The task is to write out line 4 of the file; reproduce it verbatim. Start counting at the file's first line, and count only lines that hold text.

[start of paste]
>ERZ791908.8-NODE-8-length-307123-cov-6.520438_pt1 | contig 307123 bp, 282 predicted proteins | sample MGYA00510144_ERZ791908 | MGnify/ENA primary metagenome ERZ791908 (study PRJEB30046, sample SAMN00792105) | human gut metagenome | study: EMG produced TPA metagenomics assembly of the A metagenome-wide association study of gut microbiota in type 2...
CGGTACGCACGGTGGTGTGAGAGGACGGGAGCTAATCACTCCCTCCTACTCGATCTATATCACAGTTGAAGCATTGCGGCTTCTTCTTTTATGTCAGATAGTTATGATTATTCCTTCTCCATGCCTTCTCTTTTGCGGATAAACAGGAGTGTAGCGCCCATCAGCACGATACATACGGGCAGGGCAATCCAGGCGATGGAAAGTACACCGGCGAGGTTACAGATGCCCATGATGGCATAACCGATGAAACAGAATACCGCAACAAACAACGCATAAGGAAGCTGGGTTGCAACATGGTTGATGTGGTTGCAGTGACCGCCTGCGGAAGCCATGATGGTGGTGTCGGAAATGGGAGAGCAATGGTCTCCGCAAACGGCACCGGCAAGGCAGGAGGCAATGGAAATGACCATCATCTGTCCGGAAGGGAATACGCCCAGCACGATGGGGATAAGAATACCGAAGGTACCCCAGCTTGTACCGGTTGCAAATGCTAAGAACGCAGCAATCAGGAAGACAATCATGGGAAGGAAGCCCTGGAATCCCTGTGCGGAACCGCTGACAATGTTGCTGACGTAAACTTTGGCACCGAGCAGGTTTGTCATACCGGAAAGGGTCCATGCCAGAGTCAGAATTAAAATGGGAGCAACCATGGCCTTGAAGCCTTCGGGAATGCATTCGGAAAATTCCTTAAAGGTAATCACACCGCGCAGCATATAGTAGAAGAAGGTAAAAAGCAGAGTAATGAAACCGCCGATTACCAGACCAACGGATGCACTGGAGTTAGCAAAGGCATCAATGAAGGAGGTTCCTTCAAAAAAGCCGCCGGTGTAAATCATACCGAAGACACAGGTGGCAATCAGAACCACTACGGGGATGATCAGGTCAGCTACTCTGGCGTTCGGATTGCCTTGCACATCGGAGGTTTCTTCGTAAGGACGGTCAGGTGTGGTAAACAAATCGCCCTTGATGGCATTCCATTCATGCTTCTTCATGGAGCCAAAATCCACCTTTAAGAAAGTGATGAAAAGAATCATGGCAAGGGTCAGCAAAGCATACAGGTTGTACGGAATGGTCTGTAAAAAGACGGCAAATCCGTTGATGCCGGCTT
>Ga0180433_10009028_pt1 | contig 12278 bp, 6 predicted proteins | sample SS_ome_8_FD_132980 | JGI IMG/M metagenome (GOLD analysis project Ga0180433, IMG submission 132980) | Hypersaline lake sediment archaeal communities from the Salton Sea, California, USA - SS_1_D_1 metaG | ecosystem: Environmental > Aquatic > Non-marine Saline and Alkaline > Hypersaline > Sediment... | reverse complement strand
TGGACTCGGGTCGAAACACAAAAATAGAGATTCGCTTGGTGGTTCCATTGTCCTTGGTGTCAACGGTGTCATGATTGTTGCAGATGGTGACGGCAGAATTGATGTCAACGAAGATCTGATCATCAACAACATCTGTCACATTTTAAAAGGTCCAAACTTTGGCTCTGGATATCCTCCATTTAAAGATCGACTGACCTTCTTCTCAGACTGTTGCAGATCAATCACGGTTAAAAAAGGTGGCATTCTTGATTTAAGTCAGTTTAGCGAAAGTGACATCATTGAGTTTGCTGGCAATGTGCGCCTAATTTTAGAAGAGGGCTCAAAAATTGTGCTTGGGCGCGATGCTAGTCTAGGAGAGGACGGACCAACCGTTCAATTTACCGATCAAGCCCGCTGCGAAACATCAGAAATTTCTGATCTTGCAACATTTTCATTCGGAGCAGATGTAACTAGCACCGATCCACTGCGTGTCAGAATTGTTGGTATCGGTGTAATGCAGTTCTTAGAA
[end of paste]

TGGACTCGGGTCGAAACACAAAAATAGAGATTCGCTTGGTGGTTCCATTGTCCTTGGTGTCAACGGTGTCATGATTGTTGCAGATGGTGACGGCAGAATTGATGTCAACGAAGATCTGATCATCAACAACATCTGTCACATTTTAAAAGGTCCAAACTTTGGCTCTGGATATCCTCCATTTAAAGATCGACTGACCTTCTTCTCAGACTGTTGCAGATCAATCACGGTTAAAAAAGGTGGCATTCTTGATTTAAGTCAGTTTAGCGAAAGTGACATCATTGAGTTTGCTGGCAATGTGCGCCTAATTTTAGAAGAGGGCTCAAAAATTGTGCTTGGGCGCGATGCTAGTCTAGGAGAGGACGGACCAACCGTTCAATTTACCGATCAAGCCCGCTGCGAAACATCAGAAATTTCTGATCTTGCAACATTTTCATTCGGAGCAGATGTAACTAGCACCGATCCACTGCGTGTCAGAATTGTTGGTATCGGTGTAATGCAGTTCTTAGAA